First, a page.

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Post in 'The Hearth Room - Wood Stoves and Fireplaces' started by webbie, Dec 11, 2005.
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Please note The Enregy saver store mentioned is the one I have the most problems with also note the lack of clearances in front of the loading door just count the bricks One would think NY times would take the time to atleast post a picture with a correct install. How bad is that
The E.P.A. toughened standards for new stoves in 1992, cutting typical emissions levels by two-thirds. But it estimates that of roughly 10 million stoves in use, 7 million to 8 million do not comply because they were sold before 1992.”
Again lack of research distorted the estimate. My 1987 Intrepid II was tested to meet Oregon Specs which essentially is the EPA standard. Most manufactures started complying in 1990 or sooner as I mentioned the VC Intrepid 1987 Finally the article is off by 2 years 1990 is when the EPA regs were passed and initiated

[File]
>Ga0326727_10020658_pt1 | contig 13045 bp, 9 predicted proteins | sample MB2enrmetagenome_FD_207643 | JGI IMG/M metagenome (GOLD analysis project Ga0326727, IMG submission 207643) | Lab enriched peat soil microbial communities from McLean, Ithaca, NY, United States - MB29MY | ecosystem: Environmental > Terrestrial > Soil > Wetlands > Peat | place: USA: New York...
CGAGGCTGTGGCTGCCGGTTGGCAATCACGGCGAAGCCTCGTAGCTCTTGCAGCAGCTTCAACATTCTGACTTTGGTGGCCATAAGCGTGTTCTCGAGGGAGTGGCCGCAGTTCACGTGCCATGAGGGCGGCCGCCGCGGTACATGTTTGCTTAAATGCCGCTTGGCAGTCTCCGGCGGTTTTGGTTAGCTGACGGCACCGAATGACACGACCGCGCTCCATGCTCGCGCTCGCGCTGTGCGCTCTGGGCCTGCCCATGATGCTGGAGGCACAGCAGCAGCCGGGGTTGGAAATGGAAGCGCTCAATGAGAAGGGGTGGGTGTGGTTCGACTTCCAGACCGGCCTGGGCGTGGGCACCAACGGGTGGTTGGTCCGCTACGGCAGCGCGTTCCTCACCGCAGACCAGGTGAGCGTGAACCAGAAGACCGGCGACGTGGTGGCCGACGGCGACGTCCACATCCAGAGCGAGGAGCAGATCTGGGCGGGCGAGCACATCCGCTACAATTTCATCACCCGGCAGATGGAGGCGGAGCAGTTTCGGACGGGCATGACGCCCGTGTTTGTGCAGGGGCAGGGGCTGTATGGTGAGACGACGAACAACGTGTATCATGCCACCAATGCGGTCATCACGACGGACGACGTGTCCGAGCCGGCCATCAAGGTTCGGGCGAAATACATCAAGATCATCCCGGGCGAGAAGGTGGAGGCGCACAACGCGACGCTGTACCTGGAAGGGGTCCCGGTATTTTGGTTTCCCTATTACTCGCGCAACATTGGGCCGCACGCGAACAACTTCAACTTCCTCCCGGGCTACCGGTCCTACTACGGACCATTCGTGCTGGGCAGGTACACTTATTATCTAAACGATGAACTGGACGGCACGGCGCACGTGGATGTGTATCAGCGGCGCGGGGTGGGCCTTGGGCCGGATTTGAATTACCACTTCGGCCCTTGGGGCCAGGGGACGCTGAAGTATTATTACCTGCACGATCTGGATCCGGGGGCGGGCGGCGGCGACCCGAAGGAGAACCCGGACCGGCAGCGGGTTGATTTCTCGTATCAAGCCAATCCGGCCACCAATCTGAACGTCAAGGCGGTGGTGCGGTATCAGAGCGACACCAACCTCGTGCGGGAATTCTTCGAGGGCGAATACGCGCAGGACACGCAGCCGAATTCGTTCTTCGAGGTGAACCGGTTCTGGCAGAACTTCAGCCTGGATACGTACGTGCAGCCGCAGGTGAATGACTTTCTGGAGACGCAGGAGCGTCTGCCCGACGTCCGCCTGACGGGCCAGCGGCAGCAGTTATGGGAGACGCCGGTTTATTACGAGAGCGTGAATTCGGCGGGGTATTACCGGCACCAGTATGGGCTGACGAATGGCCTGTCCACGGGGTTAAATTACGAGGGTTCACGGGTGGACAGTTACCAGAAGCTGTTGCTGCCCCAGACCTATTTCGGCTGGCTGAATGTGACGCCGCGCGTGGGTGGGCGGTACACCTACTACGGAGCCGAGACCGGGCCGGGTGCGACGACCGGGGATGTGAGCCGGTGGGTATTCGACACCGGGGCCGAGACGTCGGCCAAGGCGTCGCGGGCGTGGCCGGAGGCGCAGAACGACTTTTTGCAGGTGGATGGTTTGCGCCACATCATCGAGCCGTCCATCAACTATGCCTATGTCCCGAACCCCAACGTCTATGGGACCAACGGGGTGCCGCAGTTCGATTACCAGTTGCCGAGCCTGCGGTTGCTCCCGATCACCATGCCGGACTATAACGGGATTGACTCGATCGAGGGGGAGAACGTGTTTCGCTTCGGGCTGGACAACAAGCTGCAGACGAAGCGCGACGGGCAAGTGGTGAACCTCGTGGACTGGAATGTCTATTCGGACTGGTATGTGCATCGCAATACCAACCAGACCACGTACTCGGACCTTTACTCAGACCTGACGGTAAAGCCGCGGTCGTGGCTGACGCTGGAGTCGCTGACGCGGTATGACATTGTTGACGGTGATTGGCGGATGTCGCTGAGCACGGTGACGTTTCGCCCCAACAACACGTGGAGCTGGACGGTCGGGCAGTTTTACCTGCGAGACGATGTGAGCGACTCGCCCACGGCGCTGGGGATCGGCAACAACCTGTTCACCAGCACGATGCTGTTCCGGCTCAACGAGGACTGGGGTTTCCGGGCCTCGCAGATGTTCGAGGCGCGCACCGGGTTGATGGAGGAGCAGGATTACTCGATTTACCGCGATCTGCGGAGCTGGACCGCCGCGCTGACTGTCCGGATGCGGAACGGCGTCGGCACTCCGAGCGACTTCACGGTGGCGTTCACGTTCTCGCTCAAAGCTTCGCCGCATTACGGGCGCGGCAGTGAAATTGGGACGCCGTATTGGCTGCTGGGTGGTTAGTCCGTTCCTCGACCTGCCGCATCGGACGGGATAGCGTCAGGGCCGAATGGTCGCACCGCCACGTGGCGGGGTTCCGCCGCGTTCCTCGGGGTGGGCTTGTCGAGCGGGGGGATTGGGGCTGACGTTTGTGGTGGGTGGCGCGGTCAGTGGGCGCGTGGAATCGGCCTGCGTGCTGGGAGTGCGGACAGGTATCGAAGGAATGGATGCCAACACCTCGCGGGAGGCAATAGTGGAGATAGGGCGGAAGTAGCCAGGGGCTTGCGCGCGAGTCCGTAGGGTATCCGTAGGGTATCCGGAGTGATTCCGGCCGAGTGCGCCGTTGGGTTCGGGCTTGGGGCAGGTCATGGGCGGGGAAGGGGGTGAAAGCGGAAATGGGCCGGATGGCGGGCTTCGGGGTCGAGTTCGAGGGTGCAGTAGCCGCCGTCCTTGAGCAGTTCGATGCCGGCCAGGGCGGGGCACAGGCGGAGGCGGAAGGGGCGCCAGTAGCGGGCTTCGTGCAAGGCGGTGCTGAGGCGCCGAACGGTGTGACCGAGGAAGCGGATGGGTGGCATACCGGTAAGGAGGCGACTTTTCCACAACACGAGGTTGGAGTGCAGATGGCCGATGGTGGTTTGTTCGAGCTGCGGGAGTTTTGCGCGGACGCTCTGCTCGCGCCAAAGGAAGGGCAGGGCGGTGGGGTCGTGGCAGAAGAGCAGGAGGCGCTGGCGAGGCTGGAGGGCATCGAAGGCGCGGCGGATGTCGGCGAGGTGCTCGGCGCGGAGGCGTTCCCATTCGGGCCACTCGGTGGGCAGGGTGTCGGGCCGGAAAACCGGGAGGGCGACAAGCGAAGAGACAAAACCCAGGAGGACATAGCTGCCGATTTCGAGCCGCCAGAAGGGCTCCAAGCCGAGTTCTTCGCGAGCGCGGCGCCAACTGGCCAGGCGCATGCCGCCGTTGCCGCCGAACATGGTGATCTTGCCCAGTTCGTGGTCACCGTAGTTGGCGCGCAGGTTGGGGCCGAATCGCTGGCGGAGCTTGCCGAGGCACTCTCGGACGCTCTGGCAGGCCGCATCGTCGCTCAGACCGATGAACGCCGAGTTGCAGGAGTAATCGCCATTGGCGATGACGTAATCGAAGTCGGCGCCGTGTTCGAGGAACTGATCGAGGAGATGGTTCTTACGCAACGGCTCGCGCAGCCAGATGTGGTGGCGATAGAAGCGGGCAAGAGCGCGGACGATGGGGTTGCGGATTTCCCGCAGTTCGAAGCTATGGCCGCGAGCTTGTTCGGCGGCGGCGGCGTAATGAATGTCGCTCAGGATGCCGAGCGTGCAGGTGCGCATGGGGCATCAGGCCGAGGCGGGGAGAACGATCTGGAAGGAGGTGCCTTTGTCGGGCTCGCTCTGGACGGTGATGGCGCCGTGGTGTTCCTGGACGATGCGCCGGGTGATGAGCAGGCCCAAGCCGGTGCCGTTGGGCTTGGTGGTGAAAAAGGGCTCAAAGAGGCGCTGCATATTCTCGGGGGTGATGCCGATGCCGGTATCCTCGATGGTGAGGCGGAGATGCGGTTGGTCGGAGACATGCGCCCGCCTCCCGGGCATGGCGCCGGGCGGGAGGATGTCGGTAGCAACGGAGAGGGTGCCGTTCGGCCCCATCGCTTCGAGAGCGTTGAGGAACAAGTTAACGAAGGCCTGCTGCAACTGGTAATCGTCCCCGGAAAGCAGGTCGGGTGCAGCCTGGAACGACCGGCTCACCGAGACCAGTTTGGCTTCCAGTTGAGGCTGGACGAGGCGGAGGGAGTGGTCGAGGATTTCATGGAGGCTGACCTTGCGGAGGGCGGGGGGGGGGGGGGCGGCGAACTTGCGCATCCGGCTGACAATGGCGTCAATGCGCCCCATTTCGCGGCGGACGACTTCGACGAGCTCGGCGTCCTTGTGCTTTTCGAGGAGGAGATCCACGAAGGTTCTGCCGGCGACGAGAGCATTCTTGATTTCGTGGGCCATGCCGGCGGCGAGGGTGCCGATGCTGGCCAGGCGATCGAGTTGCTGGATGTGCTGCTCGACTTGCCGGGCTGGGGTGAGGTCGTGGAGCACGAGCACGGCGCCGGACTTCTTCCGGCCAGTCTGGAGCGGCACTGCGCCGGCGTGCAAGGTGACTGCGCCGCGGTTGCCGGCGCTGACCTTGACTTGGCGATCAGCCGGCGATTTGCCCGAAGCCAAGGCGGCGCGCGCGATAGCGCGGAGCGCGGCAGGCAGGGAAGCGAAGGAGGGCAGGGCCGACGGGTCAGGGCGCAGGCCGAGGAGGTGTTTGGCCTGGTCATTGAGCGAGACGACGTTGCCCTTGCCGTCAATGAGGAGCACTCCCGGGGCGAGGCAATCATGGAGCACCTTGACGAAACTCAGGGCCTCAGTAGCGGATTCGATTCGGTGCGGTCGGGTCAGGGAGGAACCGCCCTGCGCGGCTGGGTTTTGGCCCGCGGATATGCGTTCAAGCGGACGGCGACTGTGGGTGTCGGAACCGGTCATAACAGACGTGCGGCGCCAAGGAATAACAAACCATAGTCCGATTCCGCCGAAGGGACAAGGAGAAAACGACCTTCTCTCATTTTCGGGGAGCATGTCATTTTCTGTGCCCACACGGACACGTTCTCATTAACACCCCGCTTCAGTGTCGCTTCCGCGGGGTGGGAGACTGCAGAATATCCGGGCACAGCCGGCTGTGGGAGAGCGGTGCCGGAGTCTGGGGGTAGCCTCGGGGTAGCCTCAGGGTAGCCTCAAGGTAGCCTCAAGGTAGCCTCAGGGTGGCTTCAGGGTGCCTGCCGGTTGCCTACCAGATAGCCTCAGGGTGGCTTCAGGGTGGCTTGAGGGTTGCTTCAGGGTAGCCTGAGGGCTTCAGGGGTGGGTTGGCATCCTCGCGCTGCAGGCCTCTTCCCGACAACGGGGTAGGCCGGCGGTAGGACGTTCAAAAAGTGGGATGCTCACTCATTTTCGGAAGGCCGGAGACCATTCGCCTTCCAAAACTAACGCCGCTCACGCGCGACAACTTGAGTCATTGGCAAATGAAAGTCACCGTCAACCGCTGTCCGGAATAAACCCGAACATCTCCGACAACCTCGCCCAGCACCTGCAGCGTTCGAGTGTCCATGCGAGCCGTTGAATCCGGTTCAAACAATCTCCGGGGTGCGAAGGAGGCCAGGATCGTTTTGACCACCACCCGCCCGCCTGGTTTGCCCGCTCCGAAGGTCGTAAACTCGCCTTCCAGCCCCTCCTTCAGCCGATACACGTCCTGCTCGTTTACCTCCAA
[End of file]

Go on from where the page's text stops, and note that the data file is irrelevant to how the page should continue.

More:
“For instance, the local inspector initially refused to issue a permit for the stove installed by Mr. Geiger because the hearth did not meet the town's 16-inch length requirement. Mr. Geiger paid $300 to hire a mason to permanently extend the hearth, and the permit was received.”
The town does not have a code of 16” NFPA or the International Mechanical codes do. What if the manufactures specs called for 18” as many do. I’m in error the insert has a lip and there is a forth brick meaning probably 16” Note the lack of 36” clearance to other combustible objects to the left again count the bricks.
Banning burning? Is this America?
I'm glad I live in the "free" state of Ohio and not the over regulated Northeast.
We're about as far west as one can get in the lower 48 and under a phase 1 burn ban right now due to a lingering high and temperature inversion. The air has been noticeably better since my neighbor's smudge pots haven't been burning. Our pellet stove and Jotul are ok for now unless it goes to phase 2. Then we are on propane or pellets only.
When you get a million+ people together, they need to burn cleanly or not burn at all. To ignore the consequences can be deadly.
No burn ban here in the North East... never has been, probably never will. No hills or mountains around, and the ocean winds blast constantly from November through February. You could burn a pile of tires in the winter and nobody would be the wiser